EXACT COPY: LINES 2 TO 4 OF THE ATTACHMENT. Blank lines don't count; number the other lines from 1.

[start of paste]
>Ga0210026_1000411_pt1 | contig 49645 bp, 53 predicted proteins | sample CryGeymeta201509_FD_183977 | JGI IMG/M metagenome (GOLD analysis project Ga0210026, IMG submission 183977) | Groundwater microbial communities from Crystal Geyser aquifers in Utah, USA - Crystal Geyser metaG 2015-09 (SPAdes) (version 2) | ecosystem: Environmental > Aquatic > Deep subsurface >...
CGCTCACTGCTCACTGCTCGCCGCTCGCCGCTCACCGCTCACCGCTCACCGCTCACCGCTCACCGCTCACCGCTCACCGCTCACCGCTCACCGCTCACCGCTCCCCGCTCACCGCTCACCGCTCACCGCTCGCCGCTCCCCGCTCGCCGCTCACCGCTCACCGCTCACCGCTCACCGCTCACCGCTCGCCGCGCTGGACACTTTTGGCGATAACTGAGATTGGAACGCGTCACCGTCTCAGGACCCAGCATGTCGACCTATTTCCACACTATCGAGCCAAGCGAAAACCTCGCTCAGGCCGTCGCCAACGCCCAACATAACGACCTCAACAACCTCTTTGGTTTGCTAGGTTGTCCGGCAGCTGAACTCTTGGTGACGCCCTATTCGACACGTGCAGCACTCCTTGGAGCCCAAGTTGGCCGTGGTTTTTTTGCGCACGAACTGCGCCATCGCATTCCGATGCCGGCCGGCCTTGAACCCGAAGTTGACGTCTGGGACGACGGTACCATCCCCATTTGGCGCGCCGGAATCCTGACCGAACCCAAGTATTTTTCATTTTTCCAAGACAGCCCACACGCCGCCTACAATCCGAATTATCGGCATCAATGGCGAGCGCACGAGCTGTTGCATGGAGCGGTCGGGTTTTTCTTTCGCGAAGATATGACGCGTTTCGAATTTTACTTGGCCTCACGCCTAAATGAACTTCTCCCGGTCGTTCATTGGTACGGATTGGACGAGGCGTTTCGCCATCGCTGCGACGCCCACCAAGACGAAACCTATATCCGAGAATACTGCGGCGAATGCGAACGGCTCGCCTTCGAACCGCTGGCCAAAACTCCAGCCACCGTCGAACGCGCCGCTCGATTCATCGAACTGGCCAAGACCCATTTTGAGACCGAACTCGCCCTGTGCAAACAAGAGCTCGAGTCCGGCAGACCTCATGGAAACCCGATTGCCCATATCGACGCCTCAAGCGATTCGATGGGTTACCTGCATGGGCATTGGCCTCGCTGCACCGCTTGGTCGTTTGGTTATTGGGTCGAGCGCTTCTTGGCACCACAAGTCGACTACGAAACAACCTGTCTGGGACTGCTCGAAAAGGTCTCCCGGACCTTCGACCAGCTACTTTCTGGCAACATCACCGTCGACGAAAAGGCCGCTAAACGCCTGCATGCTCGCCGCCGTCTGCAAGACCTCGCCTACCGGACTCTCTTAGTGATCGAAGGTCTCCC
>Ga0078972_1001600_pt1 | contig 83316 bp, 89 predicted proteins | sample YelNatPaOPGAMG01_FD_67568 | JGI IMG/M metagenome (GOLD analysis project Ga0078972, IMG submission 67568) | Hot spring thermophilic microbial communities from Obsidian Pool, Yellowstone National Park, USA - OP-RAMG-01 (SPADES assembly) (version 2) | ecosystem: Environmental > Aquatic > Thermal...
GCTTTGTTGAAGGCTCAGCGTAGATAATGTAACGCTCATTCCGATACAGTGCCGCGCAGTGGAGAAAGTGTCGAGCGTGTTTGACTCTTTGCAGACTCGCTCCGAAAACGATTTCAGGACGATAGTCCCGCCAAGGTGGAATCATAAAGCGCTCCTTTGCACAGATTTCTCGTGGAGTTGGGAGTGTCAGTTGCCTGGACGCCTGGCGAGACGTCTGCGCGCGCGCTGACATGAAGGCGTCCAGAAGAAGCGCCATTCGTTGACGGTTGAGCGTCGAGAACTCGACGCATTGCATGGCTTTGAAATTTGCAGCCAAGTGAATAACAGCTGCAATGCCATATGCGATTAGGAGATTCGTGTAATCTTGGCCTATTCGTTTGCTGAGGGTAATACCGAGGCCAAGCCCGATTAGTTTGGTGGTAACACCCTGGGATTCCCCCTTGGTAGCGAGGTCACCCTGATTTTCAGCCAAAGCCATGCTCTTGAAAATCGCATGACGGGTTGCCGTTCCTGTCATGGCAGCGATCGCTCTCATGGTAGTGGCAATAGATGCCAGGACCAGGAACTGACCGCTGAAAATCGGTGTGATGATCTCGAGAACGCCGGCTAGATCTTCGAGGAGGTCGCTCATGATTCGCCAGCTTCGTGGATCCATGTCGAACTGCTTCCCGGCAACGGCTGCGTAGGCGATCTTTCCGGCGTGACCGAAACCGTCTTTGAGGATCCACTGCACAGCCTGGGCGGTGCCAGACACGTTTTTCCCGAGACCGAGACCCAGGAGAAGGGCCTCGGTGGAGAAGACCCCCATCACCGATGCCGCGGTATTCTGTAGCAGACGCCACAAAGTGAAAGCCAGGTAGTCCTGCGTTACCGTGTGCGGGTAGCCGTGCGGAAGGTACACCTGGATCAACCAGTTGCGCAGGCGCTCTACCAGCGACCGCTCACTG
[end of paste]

CGCTCACTGCTCACTGCTCGCCGCTCGCCGCTCACCGCTCACCGCTCACCGCTCACCGCTCACCGCTCACCGCTCACCGCTCACCGCTCACCGCTCACCGCTCCCCGCTCACCGCTCACCGCTCACCGCTCGCCGCTCCCCGCTCGCCGCTCACCGCTCACCGCTCACCGCTCACCGCTCACCGCTCGCCGCGCTGGACACTTTTGGCGATAACTGAGATTGGAACGCGTCACCGTCTCAGGACCCAGCATGTCGACCTATTTCCACACTATCGAGCCAAGCGAAAACCTCGCTCAGGCCGTCGCCAACGCCCAACATAACGACCTCAACAACCTCTTTGGTTTGCTAGGTTGTCCGGCAGCTGAACTCTTGGTGACGCCCTATTCGACACGTGCAGCACTCCTTGGAGCCCAAGTTGGCCGTGGTTTTTTTGCGCACGAACTGCGCCATCGCATTCCGATGCCGGCCGGCCTTGAACCCGAAGTTGACGTCTGGGACGACGGTACCATCCCCATTTGGCGCGCCGGAATCCTGACCGAACCCAAGTATTTTTCATTTTTCCAAGACAGCCCACACGCCGCCTACAATCCGAATTATCGGCATCAATGGCGAGCGCACGAGCTGTTGCATGGAGCGGTCGGGTTTTTCTTTCGCGAAGATATGACGCGTTTCGAATTTTACTTGGCCTCACGCCTAAATGAACTTCTCCCGGTCGTTCATTGGTACGGATTGGACGAGGCGTTTCGCCATCGCTGCGACGCCCACCAAGACGAAACCTATATCCGAGAATACTGCGGCGAATGCGAACGGCTCGCCTTCGAACCGCTGGCCAAAACTCCAGCCACCGTCGAACGCGCCGCTCGATTCATCGAACTGGCCAAGACCCATTTTGAGACCGAACTCGCCCTGTGCAAACAAGAGCTCGAGTCCGGCAGACCTCATGGAAACCCGATTGCCCATATCGACGCCTCAAGCGATTCGATGGGTTACCTGCATGGGCATTGGCCTCGCTGCACCGCTTGGTCGTTTGGTTATTGGGTCGAGCGCTTCTTGGCACCACAAGTCGACTACGAAACAACCTGTCTGGGACTGCTCGAAAAGGTCTCCCGGACCTTCGACCAGCTACTTTCTGGCAACATCACCGTCGACGAAAAGGCCGCTAAACGCCTGCATGCTCGCCGCCGTCTGCAAGACCTCGCCTACCGGACTCTCTTAGTGATCGAAGGTCTCCC
>Ga0078972_1001600_pt1 | contig 83316 bp, 89 predicted proteins | sample YelNatPaOPGAMG01_FD_67568 | JGI IMG/M metagenome (GOLD analysis project Ga0078972, IMG submission 67568) | Hot spring thermophilic microbial communities from Obsidian Pool, Yellowstone National Park, USA - OP-RAMG-01 (SPADES assembly) (version 2) | ecosystem: Environmental > Aquatic > Thermal...
GCTTTGTTGAAGGCTCAGCGTAGATAATGTAACGCTCATTCCGATACAGTGCCGCGCAGTGGAGAAAGTGTCGAGCGTGTTTGACTCTTTGCAGACTCGCTCCGAAAACGATTTCAGGACGATAGTCCCGCCAAGGTGGAATCATAAAGCGCTCCTTTGCACAGATTTCTCGTGGAGTTGGGAGTGTCAGTTGCCTGGACGCCTGGCGAGACGTCTGCGCGCGCGCTGACATGAAGGCGTCCAGAAGAAGCGCCATTCGTTGACGGTTGAGCGTCGAGAACTCGACGCATTGCATGGCTTTGAAATTTGCAGCCAAGTGAATAACAGCTGCAATGCCATATGCGATTAGGAGATTCGTGTAATCTTGGCCTATTCGTTTGCTGAGGGTAATACCGAGGCCAAGCCCGATTAGTTTGGTGGTAACACCCTGGGATTCCCCCTTGGTAGCGAGGTCACCCTGATTTTCAGCCAAAGCCATGCTCTTGAAAATCGCATGACGGGTTGCCGTTCCTGTCATGGCAGCGATCGCTCTCATGGTAGTGGCAATAGATGCCAGGACCAGGAACTGACCGCTGAAAATCGGTGTGATGATCTCGAGAACGCCGGCTAGATCTTCGAGGAGGTCGCTCATGATTCGCCAGCTTCGTGGATCCATGTCGAACTGCTTCCCGGCAACGGCTGCGTAGGCGATCTTTCCGGCGTGACCGAAACCGTCTTTGAGGATCCACTGCACAGCCTGGGCGGTGCCAGACACGTTTTTCCCGAGACCGAGACCCAGGAGAAGGGCCTCGGTGGAGAAGACCCCCATCACCGATGCCGCGGTATTCTGTAGCAGACGCCACAAAGTGAAAGCCAGGTAGTCCTGCGTTACCGTGTGCGGGTAGCCGTGCGGAAGGTACACCTGGATCAACCAGTTGCGCAGGCGCTCTACCAGCGACCGCTCACTG